Why is Inside Sales Growing Rapidly?

When determining the optimal sales force structure to deploy, the overriding question is how to balance efficiency and effectiveness.  Inside Sales is more efficient than outside sales, but is typically less effective.  The key is finding applications where Inside Sales Reps can be nearly as effective as Outside Sales Reps at a significantly lower cost.

 

  • Reach – the ability to reach more prospects or customers virtually than face to face
  • Efficiency – Inside Sales Reps are typically paid somewhere between 40-60% less than direct sales resources.  Expenses are also a source of savings as Inside Sales resources spend much less on travel and entertainment
  • Buyer Feedback – buyers have less time to spend on procuring products and services.  They want the ability to ask questions and obtain clarification without spending a lot of time or encountering “hard close” tactics
  • Transactional Transformation – sales is becoming increasingly transactional in nature.  Information is readily available and buyers are more educated.  Organizations are trying to fight this transformation by focusing on “solution sales” and adding value by providing an exceptional buying experience.  These may help but some interactions are still mainly transactional
  • Technology – the use of technology has increased the efficiency and effectiveness of Inside Sales Reps.  Organizations are better equipped to track leading indicators and Inside Sales Reps can utilize webinars to make customer meetings more intimate

 

Figure 1.0 below illustrates how Inside Sales can increase sales force efficiency.

 

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We see clients deploy the following Inside Sales models:

 

  1. Support – organizations will sometimes use Inside Sales to remove the administrative burden from the outside sales force.  This type of Inside Sales role is what sales support should be performing for the sales team.  Inside Sales will help prepare presentations, do research, set appointments, etc.  In this case, Inside Sales has been misnamed and is not an extension of the sales team, but instead an extension of single sales professional.  Although this configuration may help an Outside Sales Rep be more effective, it is not a revenue generating channel.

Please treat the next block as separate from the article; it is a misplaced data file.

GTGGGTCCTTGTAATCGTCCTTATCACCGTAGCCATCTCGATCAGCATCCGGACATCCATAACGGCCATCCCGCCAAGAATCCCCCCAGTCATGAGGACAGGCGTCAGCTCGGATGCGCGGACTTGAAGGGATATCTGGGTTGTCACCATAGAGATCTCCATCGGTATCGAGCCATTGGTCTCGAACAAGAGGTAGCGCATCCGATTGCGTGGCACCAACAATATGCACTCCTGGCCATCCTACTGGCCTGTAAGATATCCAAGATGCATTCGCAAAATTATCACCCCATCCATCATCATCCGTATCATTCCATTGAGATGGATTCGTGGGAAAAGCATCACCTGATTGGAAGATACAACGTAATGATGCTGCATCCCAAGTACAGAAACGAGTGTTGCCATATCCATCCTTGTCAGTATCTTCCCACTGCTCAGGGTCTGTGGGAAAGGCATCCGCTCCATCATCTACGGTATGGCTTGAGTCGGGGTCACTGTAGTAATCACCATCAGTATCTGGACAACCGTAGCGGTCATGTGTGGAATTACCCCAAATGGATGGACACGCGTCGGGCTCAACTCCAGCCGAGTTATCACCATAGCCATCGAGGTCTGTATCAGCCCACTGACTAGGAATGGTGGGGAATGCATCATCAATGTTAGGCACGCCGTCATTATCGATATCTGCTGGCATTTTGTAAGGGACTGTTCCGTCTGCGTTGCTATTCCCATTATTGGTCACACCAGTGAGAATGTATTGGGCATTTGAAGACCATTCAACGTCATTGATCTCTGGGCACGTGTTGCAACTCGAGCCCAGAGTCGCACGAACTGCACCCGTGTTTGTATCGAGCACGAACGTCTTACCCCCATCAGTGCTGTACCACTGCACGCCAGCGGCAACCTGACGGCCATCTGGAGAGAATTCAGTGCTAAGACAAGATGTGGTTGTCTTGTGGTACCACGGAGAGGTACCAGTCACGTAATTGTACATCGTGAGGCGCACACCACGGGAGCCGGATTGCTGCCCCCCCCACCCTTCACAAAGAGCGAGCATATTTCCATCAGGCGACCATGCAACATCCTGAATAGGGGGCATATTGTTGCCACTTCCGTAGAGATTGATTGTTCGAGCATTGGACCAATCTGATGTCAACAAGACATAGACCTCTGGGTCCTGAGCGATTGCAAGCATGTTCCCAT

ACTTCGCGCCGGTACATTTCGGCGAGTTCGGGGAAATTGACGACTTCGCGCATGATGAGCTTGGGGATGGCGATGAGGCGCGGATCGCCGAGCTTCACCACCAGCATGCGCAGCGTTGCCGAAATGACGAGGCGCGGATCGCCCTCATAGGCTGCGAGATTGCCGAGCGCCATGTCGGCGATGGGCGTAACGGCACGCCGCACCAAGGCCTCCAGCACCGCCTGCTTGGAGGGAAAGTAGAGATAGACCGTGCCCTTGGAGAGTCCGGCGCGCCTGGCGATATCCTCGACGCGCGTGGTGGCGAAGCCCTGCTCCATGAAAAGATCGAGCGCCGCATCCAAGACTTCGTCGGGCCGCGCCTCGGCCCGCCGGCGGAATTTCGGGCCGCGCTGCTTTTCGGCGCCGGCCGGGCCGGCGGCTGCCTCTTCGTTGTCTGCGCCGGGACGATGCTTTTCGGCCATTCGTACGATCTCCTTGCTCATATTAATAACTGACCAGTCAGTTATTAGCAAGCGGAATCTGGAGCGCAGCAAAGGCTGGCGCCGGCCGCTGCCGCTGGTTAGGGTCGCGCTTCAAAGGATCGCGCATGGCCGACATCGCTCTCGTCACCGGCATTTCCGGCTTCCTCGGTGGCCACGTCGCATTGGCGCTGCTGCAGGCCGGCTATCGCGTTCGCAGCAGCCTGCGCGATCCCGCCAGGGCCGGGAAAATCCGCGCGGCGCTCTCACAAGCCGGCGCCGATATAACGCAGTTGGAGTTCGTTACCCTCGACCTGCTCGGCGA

2. Lead Generation Focused– find leads and qualify them for the outside team (becoming outdated as marketing automation tools have become much more efficient)
  3. Segment Account Management – Inside Sales is focused on a segment of customers that are deemed to be less complex and contain lower potential.  They may be organized by geography, product, industry vertical, or have an assigned book of business.  Inside Sales can provide increased virtual touches and allow direct reps to focus on high potential prospects and customers.
  4. Internal Growth – Inside Sales partners with Account Managers to identify opportunities to upsell and cross-sell to the current customer base.
  5. Transactional – focus on selling to less complex prospects/customers that do not require as much need development or a great deal of education around how to buy the product.  Although the sale may be transactional in comparison to some more complex interactions, it is not necessarily small ticket.  With these less complex interactions Inside Sales can virtually participate in more sales calls in which success is not as tied to the Sales Reps ability to develop a need and educate the customer on why their solution superiors.  This strategy is banking on the old cliché that sales is a “numbers game”.

 

You may incorporate portions of the five models listed above when designing an Inside Sales force as it is not a “one size fits all” exercise.  Think about how your customers want to buy and where you are on the organizational life cycle. Is efficiency or effectiveness more important when designing your Inside Sales team?  No matter how the role is constructed, Inside Sales is a growing force and will continue to be an important part of many organization’s Go to Market Strategy?

 

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ABOUT THE AUTHOR

Scott Gruher

Orchestrates and designs the perfect project strategy, one engagement at a time, to ensure that every SBI client makes their number.

Scott joined SBI in 2010 with years of hands-on experience in sales leadership and enterprise selling. Since his arrival, he has helped dozens of organizations dramatically accelerate growth, from Fortune 10 organizations like Phillips 66 to fast-growing cloud service organizations like InfusionSoft. Scott specializes in cross-functional alignment. He helps leaders align around the growth goal and design the right processes to bring the strategy to life. His unique combination of real world experience and a pragmatic approach to problem solving have made him one of SBI’s most demanded resources.

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